Right now, at this very instant, I’m listening to Moon Chon Chayoh (Zombie Disco Squad Remix) by Munnibrotherz. I am of course tapping my feets to the beats, gritting my teeths as I sits in my seats (or something). For the past three years the MIT Media Labs Design Innovation workshop at PESIT in Bangalore has been inspiring young people to create and innovate. They have different tracks people can participate in teams to create an idea. This year, in the Sensor Environments track, a small group cobbled together wires, an Arduino and a sensor attached to a dirty boot to create Beat Feet, a device that controls the tempo of your drum beats while you keep playing.
Tap, tap, tap… Beat Feet
The idea is simple. Instead of using your hands (or feet) to switch drum loops, you just tap your feet to match the tempo you want. Keep playing, Beat Feet does all the work for you.
It took us a good of 2 days of brainstorming to finalize one idea which could be prototyped in two days. Components used : Force Sensitive Resistor, Arduino, Switch and Resistors. Softwares used: Serial 2 MIDI converter. Ok, so what is S2MIDI? You can read up here. It is a software which can read serial data from Arduino and convert it to MIDI and can play different musical sounds. Really cool library!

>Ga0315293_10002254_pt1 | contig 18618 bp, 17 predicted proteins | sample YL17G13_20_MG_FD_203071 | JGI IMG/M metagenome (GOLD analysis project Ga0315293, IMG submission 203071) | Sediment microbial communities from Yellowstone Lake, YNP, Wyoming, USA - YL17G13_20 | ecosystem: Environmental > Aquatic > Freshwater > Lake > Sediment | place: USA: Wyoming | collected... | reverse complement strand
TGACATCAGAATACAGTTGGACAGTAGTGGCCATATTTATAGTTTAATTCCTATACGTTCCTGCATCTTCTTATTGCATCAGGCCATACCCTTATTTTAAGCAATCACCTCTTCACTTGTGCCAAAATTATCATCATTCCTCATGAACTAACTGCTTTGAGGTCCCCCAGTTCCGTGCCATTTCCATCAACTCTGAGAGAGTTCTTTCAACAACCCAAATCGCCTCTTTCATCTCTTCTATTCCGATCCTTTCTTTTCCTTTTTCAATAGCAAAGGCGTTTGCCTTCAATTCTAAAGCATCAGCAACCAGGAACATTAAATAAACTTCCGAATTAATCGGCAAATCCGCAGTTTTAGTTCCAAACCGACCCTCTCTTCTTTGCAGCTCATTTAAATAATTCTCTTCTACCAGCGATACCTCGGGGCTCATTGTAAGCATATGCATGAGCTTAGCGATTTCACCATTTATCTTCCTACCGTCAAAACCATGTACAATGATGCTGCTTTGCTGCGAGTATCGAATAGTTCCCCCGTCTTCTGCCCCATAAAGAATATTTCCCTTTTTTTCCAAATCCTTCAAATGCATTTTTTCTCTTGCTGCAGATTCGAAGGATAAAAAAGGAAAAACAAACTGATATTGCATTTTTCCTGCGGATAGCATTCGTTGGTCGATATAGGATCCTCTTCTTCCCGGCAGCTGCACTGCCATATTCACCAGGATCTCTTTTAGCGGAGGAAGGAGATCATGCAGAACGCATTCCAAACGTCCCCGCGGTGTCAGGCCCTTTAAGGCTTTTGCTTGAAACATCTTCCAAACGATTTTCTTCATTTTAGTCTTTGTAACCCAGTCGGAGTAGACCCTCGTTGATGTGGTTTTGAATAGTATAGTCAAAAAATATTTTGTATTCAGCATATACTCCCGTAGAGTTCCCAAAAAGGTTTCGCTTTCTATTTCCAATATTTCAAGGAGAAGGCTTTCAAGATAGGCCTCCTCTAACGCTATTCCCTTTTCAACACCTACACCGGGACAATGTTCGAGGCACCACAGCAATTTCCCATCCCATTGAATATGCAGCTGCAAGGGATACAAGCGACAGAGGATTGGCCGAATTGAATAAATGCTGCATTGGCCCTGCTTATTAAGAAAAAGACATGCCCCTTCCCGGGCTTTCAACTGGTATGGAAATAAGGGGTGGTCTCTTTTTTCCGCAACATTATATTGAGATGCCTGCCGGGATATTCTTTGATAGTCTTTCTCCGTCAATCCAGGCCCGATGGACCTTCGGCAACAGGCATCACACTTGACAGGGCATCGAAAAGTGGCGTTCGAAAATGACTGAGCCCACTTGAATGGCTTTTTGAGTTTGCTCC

Yep, so we wrote a code on Arduino to calculate the no of taps by a musician and depending on the number of taps, we define a bar. The tempo is dependent on the no of taps you do. A few cool things about the project: You need not tap continuously to get beats, you define your tap once and the beats run in loop. We also added a small switch to switch between different sets of beats. One of them was just the base drum, other consisted of crash and drum, to give variation.
They put the device together within a couple days, with the idea that it could be extended to be programmable, controlling the entire background ensemble of beats, just by tapping your foot. Very cool idea and one we’ve seen to some extent, put together with a Boss VE-20 Vocal Processor and switches. The video is mildy unimpressive, but gives you an idea of how it works.